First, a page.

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The Doctrine of Consular Nonreviewability Lives-On

Jun24
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The Doctrine of Consular Nonreviewability Lives-On

On June 15, 2015, the US Supreme Court published a plurality opinion in Kerry v. Din which reviewed the doctrine of consular nonreviewability. Kerry v. Din, No. 13-1402, slip op. (June 15, 2015). In particular, the respondent, Fauzia Din, argued that she, a US citizen, was owed a more detailed explanation as to why her husband’s Immigrant Visa application was denied other than a summary reference to the relevant statute under which the consulate refused his Immigrant Visa. The plurality opinions essentially upheld the doctrine on different grounds and denied that Ms. Din had any right to a more detailed explanation of the denial.

As a plurality opinion, Din holds no more weight in the matter of consular nonreviewability than the authoritative opinions of each group of justices. It leaves the question of consular nonreviewability open to further interpretation. However, the majority of the opinions in Din preserve the Court’s decision in Kleindienst v. Mandel, a majority decision published in 1972. Kleindienst v. Mandel, 92 S.Ct. 2576 (1972). Justice Kennedy noted in his “view . . . that, even assuming [the petitioner had a protected liberty interest], the notice [the petitioner] received regarding her husband’s visa denial satisfied due process.” Justice Scalia’s opinion echoed the same conclusion as well as that Ms. Din had not been “deprived of ‘life, liberty, or property’” in the government’s denial of her husband’s visa application and “there is no process due to her under the Constitution.”

Justice Kennedy’s opinion preserved the Court’s decision in Kleindienst v Mandel that the Executive has “plenary power to make rules for the admission of aliens and to exclude those who possess those characteristics which Congress has forbidden,” and “enforced exclusively through executive officers, without judicial intervention, [which] is settled by [the Court’s] previous adjudications.” In Kleindienst, the respondents, all US Citizens, argued that the summary denial of a nonimmigrant visa for a lecturer’s visit to the United States was a violation of the First Amendment right to free speech and association. In particular, the respondents demanded a reason upon which a discretionary waiver of a ground of inadmissibility had been denied. The Court’s decision in Kleindienst held that “when the Executive exercises [it’s plenary] power negatively on the basis of a facially legitimate and bona fide reason, the courts will neither look behind the exercise of that discretion, nor test it by balancing” constitutional interests. Justice Kennedy added in his opinion that “[a]bscent an affirmative showing of bad faith on the part of the consular officer,” an applicant is not due an explanation of the “facts underlying [the] determination.”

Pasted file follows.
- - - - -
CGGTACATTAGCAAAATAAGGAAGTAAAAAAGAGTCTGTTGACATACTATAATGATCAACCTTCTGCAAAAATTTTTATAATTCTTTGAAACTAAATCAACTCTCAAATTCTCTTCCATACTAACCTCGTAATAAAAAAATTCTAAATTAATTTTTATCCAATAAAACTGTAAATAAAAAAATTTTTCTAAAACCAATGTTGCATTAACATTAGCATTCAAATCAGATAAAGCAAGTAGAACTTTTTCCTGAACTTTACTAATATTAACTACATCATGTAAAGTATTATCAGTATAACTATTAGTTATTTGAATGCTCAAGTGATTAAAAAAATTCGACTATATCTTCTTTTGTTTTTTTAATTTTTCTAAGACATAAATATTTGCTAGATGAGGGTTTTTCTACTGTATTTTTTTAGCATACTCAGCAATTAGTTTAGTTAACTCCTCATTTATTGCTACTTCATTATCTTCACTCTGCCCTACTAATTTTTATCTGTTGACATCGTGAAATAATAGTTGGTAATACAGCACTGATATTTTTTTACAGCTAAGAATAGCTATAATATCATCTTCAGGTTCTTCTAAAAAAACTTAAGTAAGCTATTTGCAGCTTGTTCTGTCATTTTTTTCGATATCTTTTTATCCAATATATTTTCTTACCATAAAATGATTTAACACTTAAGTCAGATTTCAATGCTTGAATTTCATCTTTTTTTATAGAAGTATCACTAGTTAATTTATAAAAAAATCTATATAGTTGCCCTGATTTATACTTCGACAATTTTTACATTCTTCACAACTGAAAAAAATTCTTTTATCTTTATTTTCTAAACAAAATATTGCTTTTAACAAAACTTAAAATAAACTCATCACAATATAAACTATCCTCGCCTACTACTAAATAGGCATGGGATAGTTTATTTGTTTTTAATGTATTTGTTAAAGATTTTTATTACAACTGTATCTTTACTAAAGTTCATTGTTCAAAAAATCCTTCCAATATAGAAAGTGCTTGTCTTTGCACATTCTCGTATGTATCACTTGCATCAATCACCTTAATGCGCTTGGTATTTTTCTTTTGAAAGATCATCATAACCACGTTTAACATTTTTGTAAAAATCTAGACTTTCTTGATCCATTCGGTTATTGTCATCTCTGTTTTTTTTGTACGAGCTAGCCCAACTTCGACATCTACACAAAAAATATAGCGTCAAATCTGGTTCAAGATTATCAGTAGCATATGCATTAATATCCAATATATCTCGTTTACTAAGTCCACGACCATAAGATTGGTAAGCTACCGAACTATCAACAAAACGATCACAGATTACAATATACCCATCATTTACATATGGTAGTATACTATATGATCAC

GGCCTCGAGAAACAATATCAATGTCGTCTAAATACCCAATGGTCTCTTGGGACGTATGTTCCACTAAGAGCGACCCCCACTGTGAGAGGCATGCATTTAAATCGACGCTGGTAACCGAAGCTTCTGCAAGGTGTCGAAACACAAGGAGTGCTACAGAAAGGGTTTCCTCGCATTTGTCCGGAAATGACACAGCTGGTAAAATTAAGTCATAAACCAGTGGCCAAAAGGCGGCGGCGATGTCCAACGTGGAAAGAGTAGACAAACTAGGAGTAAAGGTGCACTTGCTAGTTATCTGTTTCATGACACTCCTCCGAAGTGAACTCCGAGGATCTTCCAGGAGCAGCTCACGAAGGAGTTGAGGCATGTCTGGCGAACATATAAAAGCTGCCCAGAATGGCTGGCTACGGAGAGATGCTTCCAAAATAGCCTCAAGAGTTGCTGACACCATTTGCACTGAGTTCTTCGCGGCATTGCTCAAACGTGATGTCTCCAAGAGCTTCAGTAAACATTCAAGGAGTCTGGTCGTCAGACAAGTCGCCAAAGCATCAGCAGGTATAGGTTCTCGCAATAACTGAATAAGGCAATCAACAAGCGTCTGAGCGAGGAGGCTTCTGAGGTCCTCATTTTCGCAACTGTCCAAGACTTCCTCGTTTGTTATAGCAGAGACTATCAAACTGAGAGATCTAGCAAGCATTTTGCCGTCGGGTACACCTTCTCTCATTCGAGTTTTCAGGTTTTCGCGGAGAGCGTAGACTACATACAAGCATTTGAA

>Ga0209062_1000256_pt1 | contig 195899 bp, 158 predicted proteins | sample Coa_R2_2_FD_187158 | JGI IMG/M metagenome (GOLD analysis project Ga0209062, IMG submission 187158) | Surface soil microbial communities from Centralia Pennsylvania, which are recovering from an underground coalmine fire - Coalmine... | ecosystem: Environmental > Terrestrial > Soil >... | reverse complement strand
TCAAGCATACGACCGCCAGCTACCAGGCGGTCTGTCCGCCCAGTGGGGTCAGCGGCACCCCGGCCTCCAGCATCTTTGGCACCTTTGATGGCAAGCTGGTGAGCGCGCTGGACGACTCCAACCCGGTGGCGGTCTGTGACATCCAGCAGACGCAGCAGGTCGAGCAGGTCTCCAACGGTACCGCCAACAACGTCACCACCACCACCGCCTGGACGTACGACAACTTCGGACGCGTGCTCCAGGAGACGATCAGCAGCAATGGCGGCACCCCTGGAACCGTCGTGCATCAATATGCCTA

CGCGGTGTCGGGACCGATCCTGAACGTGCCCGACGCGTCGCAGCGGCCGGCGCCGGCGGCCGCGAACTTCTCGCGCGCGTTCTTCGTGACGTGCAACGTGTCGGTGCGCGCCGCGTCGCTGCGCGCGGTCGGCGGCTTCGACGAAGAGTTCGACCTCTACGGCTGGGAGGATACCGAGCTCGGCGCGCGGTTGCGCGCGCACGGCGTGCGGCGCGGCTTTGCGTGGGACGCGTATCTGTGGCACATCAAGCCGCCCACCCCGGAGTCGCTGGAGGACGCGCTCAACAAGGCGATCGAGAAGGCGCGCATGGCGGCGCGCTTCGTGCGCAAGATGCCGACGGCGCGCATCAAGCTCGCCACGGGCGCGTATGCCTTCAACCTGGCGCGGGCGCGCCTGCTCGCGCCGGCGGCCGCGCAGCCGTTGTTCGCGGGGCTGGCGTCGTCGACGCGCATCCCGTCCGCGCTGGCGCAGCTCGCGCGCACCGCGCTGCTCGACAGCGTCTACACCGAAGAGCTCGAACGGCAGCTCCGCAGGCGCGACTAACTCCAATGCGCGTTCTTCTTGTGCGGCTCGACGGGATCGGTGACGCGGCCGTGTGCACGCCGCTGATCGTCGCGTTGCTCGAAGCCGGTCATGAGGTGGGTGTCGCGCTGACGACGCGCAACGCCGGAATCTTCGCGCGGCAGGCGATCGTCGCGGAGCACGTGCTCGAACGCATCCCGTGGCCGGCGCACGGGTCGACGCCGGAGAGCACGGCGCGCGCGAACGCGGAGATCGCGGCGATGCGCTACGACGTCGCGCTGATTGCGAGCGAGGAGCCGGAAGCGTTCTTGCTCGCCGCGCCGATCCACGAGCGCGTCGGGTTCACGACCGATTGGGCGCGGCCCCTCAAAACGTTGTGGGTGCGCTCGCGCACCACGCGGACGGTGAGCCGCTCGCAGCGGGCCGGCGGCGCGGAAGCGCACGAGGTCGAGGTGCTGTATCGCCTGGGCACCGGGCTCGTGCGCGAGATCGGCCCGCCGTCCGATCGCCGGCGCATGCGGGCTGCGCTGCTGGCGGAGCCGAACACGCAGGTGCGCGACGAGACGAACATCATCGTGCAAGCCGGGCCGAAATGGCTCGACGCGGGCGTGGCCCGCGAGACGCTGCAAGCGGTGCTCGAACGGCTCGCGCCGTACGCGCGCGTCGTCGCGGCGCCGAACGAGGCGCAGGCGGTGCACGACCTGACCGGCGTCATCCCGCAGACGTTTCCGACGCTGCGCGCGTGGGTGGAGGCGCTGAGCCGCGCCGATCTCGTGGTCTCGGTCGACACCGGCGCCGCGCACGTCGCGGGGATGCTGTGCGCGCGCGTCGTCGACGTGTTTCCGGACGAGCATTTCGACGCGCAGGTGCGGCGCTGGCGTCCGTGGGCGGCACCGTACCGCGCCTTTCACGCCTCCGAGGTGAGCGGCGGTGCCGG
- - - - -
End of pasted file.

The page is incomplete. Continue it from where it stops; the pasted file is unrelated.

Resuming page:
In his opinion, Justice Scalia focused more on whether Ms. Din had a fundamental procedural right to due process of the law in the matter of her the government’s denial of her husband’s Immigrant Visa application. He summarizes that “There is no such constitutional right.” Ms. Din has not been prohibited from marrying her husband nor has the government inhibited her freedom to live with her husband “anywhere in the world that both individuals are permitted to reside.” On this point the justices appear to agree. In contrast, according to Justice Scalia, the “dissent [Justice Breyer et al] supplements the fundamental right to marriage with a fundamental right to live in the United States in order to find an affected liberty interest.” In his conclusion, Justice Scalia simply states that the government has denied the applicant’s visa application because the applicant “engaged in terrorist activities within the meaning of the Immigration and Nationality Act,” and the government has no further obligation to Ms. Din in the matter: “To the extent that she received any explanation for the Government’s decision, this was more than the Due Process Clause required.”

The dissenting opinion, written by Justice Breyer, holds that Ms. Din not only had an “implicit” due process right, but also “an expectation” based on nonconstitutional law to not be deprived of her “liberty without fair procedures.” The institution of marriage and the right to live with ones spouse are implicit and central to “most individuals ‘orderly pursuit of happiness,’” and therefore warrants due process. In individual adjudications, “a fundamental element of due process” is “notice” or a “kind of statement” to “understand why the government acted as it did” and provides the applicant, “who suffered a ‘serious loss,’ a fair ‘opportunity to meet’ ‘the case’ that has produced separation from her husband” such as “an appeal, internal agency review, or . . . an opportunity to submit additional evidence and obtain reconsideration.”

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